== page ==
Hot Shots, Part Trois.
Video golf occupies a unique position in the sports gaming spectrum. People who
have no business with golf whatsoever can sit and whack a ball around an arcade
course for hours despite barely knowing the rules. You don't see that kind of
appeal in other games - if you don't like football, you won't like Madden or even
NFL Blitz. But ever since that kickass Golf
for the Intellivision
, links gaming has always worked well on the home consoles.
rarely does it work as well as with the Hot Shots Golf
series. The original
for the PSX was a phenomenon in Japan and sold well in the US. The sequel didn't
make nearly as much noise, but was certainly a solid game. With the next-generation
well underway, Hot Shots Golf 3
emerges on the PS2 to add yet another
bright feather in this series' cap, though it looks a lot like the other feathers.
The premise is identical to every other arcade golf game on the planet. You
play goofy golf with a zany cast of wacky characters who, at times, act downright
bonkers. You use a little sliding horizontal hit meter to smash the ball and
a grid to help with putting. Nothing new in terms of general design.
Hot Shots Golf 3
features the RPG qualities of its forbears. Points
are awarded (or deducted) based on your performance. You get some points for
every birdie, for every fairway you hit, for every chip in, etc. and lose points
for hitting sand traps, water, etc. In turn, these points can be used at the
'shop' to buy all sorts of items and power ups, including new clubs, new balls,
and new character outfits. So the game actually flows more like a role-playing
game than a golf game, which explains much of its crossover appeal.
The game has a slew of game modes to enjoy. Classic Stroke play lets you take
on a course alone and gain points. Tournament mode pits you against a field
of CPU golfers. Winning here raises your player ranking and unlocks new courses.
In VS. mode, you take on a CPU controlled golfer - beat 'em to unlock 'em. There's
also a National Tournament option that requires a password found on the Hot
Shots Golf 3
website and lets you compare scores against other players.
Tack on a Training mode, a Par 3 Short course, Multiplayer stroke and match
play and the aforementioned Shop area and you have more golfing goodness than
you can shake
The gameplay itself is largely the same as past installments. You press a
button three times to use the little horizontal hit meter, you can add spin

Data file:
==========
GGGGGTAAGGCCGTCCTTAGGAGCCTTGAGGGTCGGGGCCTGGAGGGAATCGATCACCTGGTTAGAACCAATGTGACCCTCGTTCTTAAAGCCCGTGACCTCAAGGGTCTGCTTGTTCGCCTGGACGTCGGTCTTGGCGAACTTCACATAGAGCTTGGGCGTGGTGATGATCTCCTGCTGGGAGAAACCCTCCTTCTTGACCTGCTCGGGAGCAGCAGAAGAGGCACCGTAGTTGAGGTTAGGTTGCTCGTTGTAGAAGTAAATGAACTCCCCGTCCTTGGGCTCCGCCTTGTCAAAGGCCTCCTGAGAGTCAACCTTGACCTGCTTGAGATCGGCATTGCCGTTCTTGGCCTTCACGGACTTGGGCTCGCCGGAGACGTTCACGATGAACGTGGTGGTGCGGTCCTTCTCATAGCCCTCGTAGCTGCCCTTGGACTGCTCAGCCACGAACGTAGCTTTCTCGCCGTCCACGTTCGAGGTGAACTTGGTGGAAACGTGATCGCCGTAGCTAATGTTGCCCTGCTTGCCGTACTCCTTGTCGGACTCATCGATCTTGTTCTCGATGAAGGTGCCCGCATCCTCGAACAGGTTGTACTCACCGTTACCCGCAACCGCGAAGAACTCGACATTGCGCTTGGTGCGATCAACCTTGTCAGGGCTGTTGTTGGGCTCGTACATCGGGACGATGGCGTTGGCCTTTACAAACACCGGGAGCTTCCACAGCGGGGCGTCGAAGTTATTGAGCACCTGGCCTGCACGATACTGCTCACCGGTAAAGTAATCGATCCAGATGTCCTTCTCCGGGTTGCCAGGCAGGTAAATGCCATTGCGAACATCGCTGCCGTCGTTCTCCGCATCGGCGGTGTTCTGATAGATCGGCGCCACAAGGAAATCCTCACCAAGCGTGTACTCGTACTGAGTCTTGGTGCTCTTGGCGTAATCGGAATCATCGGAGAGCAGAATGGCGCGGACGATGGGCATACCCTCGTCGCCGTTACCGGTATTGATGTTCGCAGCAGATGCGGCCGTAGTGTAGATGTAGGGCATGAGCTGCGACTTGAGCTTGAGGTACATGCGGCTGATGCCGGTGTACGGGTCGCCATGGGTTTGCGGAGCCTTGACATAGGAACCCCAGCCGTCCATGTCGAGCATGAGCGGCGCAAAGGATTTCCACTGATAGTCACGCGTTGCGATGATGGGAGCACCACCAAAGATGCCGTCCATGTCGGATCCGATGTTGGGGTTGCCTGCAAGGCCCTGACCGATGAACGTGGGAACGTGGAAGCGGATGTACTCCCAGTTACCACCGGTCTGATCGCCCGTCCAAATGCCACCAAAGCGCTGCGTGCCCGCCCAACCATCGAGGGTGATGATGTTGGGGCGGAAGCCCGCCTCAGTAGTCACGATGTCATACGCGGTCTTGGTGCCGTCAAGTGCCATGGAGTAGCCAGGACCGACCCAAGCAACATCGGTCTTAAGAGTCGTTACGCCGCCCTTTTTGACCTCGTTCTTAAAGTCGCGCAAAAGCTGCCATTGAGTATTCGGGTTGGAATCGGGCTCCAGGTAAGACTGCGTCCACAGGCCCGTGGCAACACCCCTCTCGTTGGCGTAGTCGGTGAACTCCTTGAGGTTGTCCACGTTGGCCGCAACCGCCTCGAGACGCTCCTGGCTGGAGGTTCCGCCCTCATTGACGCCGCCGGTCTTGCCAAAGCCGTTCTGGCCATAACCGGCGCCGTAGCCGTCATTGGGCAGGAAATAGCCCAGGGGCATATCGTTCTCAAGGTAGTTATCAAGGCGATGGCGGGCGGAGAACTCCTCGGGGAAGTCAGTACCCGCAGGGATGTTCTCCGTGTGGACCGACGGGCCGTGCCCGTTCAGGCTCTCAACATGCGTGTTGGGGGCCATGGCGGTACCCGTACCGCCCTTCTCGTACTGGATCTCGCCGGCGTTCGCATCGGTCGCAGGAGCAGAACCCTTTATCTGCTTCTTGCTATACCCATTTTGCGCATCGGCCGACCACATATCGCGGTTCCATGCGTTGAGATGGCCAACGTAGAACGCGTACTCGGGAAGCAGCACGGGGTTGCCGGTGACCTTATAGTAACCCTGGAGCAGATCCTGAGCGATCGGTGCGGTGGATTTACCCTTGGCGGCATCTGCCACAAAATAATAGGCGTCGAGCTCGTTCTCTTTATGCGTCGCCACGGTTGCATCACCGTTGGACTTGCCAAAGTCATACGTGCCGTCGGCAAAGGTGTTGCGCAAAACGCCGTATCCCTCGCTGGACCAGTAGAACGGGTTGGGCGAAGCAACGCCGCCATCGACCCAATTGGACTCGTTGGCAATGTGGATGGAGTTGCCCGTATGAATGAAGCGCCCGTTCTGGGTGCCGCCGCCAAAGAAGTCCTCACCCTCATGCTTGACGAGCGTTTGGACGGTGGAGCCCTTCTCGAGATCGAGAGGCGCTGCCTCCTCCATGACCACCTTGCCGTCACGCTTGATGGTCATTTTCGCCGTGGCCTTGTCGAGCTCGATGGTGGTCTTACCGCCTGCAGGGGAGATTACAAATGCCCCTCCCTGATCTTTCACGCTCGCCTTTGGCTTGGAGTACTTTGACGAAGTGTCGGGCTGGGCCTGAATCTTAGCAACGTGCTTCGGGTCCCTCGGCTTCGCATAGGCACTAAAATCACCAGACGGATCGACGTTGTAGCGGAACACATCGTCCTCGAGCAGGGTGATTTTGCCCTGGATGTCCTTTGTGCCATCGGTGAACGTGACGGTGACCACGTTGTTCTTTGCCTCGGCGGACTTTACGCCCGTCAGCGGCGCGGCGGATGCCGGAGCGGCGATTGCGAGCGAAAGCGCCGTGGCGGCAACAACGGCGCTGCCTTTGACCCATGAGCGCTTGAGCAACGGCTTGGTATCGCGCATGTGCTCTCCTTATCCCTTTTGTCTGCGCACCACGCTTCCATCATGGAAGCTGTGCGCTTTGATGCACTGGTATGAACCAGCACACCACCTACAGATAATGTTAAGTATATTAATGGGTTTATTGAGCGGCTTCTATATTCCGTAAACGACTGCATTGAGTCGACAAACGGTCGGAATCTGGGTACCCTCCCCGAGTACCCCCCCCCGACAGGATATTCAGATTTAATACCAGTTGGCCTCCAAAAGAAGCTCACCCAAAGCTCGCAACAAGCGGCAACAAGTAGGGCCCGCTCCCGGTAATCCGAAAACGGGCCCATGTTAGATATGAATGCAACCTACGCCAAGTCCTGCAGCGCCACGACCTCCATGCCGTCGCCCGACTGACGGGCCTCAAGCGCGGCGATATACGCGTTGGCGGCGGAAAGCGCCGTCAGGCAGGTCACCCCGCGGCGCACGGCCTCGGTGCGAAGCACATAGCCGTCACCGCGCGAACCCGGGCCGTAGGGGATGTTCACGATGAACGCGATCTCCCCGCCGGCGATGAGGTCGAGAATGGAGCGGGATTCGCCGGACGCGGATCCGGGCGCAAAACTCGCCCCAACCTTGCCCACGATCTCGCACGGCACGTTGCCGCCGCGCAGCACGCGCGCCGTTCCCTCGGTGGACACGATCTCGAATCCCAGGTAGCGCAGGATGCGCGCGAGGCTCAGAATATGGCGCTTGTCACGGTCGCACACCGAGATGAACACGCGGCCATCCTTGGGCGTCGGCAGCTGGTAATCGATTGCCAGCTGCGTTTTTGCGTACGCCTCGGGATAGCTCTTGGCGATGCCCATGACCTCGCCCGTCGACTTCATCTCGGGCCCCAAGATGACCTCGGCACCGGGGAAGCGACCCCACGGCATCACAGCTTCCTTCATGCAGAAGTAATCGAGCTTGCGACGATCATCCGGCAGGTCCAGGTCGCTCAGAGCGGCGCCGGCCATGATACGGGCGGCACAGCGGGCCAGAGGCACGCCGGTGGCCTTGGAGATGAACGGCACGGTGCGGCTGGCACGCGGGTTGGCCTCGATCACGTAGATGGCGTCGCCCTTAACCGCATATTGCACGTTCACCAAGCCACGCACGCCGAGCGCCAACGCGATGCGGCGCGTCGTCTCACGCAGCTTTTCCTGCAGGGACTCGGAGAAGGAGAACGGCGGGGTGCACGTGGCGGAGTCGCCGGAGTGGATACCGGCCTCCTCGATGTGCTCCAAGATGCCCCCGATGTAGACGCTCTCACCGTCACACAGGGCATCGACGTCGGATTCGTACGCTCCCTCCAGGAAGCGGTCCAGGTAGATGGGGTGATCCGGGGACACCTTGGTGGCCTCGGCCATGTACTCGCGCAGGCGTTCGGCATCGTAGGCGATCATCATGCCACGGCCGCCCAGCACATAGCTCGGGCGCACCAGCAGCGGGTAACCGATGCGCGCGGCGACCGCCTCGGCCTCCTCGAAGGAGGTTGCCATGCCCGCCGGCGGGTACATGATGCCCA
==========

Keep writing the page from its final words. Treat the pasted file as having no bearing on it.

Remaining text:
to the ball depending on your golfer's spin skills, and so on. The putting grid
now features these little moving white dots that indicate the intensity and
direction of the slopes. It works wonders for putting. So simple, it's almost
courses, however, aren't very brilliant at all. The game features 6 and only
2 are accessible from the start. For the most part, the courses are decent and
realistic, but I keep finding myself wanting some really bizarre courses to
match the bizarre atmosphere. Most of the holes are the kinds of things you'd
find in real life.
Though the characters and cartoony the look screams arcade, the physics are
pretty accurate and really make the game work. It's much better than any of
that have cropped
up for other systems.
If there's one area in which Hot Shots Golf 3
the competition, it's pacing. The loading times are nearly nonexistent, meaning
you won't be waiting for months for the opposing golfers to take their turns.
You can finish an 18 hole course in a half-hour, which is really great.
The graphics certainly make the load time easy enough, as they're simple and
somewhat sparse. The textures are pretty plain (though the water effect is very
nice) and the animations are simple. To be honest, the game doesn't look a whole
helluva lot different from past Hot Shots
games, though things are obviously
smoother and tighter.
It sounds about the same, too, with all sorts of annoying quips from the crowd
and your caddie (several of whom were actually characters in earlier installments).
Not a lot of variety in the speech, that's for sure. The classic 'video game
music' brings up fond memories of the 16-bit days.
Which actually leads to the game's main flaw - it's just not very unique.
The Hot Shots
brand has been around for a while, yet the mechanics haven't
changed a smidgen. Considering this is the third game in the series, I hoped
for some gameplay enhancements, perhaps the ability to use the analog sticks
for swinging or something. Though familiarity is a good thing, this game is
familiar, so reminiscent of older games that it almost feels
a little old itself.
But that doesn't mean it isn't plenty of fun. If you're looking for some video
golf for your PS2, you should stop looking and start driving to your local retailer.
This one is on the green in two.